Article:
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Sago Mine Disaster Indicts Deregulation
Published on Friday, January 6, 2006 by the Progressive
Sago Mine Disaster Indicts Deregulation
by Matthew Rothschild

I'm sickened, as I’m sure you are, by the tragic death of those twelve coal miners in West Virginia.

And I can only imagine how it felt to be on that sadistic rollercoaster of emotions that the company put people on as a result of bad PR.

But this mine disaster is an indictment not just of a company but of a philosophy—the philosophy of deregulation, which Bush and the Republican Party and libertarians have been promoting at every turn.

This is what happens when you deregulate industry.

People die.

This is what happens when you let companies act as their own watchdogs.

People die.

This is what happens when the penalties for safety violations amount to the gentlest of pats on the wrist.

People die.

“The Mine Safety and Health administration issued a total of 208 citations for alleged violations at the site last year,” reports The Boston Globe.

“Most of the citations were issued before the current owners took over the mine in November, but International Coal Group Inc. was cited by the federal government three times in five days in December for allowing flammable coal dust to collect in a work area.”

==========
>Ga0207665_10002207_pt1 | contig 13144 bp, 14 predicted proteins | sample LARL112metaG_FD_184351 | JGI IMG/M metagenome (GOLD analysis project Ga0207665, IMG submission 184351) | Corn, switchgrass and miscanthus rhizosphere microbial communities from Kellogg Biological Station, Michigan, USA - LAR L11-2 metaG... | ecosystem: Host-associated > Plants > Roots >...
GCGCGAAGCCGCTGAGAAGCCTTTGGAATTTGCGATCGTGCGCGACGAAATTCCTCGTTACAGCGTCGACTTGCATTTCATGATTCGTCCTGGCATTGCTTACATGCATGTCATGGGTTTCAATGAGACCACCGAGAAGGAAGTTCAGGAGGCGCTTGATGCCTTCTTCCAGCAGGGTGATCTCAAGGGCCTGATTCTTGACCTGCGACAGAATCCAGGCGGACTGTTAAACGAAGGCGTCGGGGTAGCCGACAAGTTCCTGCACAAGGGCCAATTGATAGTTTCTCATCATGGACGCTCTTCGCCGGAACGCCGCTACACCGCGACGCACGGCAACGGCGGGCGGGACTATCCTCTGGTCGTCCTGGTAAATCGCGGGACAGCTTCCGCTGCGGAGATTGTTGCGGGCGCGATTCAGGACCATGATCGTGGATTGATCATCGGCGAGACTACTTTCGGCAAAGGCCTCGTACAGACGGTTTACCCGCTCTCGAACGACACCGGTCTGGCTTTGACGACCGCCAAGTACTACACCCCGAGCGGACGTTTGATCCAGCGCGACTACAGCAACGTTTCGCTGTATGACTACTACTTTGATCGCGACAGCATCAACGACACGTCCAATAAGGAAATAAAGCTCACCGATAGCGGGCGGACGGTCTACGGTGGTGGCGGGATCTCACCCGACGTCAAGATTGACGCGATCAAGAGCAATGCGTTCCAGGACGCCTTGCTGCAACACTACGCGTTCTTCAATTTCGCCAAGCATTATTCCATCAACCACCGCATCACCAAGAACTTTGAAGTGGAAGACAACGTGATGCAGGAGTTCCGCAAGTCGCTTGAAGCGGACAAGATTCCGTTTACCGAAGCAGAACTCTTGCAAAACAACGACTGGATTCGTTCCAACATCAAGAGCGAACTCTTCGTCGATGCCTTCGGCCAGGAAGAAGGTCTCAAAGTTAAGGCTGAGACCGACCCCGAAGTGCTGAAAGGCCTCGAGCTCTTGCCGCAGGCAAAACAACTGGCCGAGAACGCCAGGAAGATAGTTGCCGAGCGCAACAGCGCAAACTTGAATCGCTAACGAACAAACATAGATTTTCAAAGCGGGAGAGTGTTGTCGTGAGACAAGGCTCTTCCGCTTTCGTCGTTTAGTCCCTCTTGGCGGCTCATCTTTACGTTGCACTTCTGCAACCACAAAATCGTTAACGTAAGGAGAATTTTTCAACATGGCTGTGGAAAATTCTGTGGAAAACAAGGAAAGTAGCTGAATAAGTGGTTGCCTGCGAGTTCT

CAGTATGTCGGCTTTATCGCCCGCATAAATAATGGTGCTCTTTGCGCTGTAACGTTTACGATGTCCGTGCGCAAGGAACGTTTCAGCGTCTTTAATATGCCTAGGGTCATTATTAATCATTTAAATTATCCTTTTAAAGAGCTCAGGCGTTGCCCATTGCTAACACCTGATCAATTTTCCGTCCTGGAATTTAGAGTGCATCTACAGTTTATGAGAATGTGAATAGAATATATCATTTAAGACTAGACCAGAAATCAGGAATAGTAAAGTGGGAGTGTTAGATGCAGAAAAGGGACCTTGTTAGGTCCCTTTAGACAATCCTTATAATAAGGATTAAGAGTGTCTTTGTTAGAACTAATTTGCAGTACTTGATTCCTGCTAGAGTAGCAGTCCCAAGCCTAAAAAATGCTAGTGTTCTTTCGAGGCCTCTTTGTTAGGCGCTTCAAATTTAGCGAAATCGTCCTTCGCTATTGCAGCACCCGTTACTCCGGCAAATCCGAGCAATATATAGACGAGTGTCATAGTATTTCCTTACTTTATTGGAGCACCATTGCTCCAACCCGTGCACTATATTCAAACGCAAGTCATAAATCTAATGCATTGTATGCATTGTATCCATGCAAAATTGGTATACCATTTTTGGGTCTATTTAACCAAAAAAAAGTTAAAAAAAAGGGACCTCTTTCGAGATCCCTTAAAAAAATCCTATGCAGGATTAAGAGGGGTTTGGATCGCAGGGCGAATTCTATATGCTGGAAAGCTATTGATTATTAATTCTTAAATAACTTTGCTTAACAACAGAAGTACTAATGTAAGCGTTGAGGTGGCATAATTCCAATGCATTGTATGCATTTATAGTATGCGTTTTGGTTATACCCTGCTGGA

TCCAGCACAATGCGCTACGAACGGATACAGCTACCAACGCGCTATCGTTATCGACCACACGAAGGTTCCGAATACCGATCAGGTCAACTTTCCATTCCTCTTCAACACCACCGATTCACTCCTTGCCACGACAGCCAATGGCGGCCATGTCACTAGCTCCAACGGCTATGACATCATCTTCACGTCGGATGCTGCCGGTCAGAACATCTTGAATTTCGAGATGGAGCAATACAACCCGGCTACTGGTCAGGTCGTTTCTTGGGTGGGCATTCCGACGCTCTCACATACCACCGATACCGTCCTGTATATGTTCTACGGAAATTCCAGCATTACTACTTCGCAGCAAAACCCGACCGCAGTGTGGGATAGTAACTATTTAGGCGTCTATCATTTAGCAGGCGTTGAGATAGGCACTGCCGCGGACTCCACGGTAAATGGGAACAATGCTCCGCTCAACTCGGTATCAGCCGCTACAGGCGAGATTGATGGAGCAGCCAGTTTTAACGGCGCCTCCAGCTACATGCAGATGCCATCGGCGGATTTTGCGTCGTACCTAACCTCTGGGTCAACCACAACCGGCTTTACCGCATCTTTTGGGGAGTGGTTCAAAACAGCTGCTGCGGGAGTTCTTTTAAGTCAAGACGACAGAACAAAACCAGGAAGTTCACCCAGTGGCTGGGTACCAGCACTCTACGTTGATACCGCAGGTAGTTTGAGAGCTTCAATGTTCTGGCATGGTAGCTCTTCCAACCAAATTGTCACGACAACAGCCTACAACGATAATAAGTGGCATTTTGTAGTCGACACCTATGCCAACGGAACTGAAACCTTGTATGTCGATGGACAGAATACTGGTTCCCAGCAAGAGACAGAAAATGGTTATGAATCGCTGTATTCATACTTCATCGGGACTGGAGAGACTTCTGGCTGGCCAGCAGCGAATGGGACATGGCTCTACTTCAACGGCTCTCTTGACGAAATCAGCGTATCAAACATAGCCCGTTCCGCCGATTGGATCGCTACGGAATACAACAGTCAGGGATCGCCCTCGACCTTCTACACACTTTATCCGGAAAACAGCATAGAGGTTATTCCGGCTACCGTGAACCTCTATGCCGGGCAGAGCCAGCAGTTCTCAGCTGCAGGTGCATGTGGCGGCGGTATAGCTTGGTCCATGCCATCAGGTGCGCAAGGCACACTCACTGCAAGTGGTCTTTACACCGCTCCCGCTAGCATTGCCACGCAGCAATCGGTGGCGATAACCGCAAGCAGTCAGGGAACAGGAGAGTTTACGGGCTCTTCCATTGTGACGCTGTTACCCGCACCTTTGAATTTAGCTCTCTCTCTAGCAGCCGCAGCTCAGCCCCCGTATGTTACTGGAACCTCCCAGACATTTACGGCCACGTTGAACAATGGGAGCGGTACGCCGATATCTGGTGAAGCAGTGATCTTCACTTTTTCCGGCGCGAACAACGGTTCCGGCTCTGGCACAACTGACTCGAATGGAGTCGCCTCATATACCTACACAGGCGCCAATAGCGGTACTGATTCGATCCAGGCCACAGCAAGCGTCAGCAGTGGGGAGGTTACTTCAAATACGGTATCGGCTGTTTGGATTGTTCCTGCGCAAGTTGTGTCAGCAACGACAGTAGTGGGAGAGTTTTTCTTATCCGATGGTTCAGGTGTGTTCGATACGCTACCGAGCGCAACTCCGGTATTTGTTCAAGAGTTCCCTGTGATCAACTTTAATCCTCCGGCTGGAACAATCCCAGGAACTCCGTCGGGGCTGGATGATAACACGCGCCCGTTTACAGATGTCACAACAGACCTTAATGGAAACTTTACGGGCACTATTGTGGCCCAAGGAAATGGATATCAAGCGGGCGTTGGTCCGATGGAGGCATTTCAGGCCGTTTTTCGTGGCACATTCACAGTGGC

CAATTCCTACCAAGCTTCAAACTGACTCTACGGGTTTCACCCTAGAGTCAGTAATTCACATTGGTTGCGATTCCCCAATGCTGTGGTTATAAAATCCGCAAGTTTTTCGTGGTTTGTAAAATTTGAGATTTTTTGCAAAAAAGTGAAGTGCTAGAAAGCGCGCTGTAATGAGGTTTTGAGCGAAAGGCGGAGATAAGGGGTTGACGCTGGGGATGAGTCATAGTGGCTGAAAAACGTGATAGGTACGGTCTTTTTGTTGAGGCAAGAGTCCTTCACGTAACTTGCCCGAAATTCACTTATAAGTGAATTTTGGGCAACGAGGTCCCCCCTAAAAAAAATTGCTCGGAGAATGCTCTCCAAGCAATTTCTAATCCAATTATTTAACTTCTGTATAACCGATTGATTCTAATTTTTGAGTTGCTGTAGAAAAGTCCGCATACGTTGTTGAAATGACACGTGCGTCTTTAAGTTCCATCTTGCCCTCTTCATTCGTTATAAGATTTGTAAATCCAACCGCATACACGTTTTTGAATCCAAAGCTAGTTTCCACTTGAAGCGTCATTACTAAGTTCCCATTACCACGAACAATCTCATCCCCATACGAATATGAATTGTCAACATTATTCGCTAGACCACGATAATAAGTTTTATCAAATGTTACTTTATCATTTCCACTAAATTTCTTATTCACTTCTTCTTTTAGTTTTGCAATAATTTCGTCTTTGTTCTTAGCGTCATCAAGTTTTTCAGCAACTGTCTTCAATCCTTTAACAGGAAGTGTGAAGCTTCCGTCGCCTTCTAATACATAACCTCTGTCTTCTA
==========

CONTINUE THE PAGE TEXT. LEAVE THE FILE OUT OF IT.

Still, the Bush Administration didn’t shut the mine down.

And for all of the citations last year, the mine owners had to pay a total of only $24,000, the Globe reports. “Scores of penalties” were issued “for the minimum of $60.”

Rather than regulate the coal companies, the Bush Administration has entered into what it calls “partnerships” with the coal companies, the United Mine Workers told the Globe, and the Administration “is shying away from imposing heavy fines and sanctions.”

The Bush Administration also gave high-ranking jobs in the Mine Safety and Health Administration to former industry officials, and it yanked proposals for tightening regulations.

“Among the regulatory proposals no longer being worked on, some of them spanning years and administrations, are those addressing safety issues with self-rescue respiratory devices for miners” as well as “the shortage of mine rescue teams,” The Washington Post reported on November 16, 2004, in an article entitled “Mining Safety Rules Got the Shaft, Workers Union Says.”

It should not take a disaster like the one in West Virginia to see the fatal effects of the policy and philosophy of deregulation.

More people will be getting the shaft if we don’t reverse this policy and renounce this philosophy.

Matthew Rothschild has been with The Progressive since 1983.

© 2006 The Progressive


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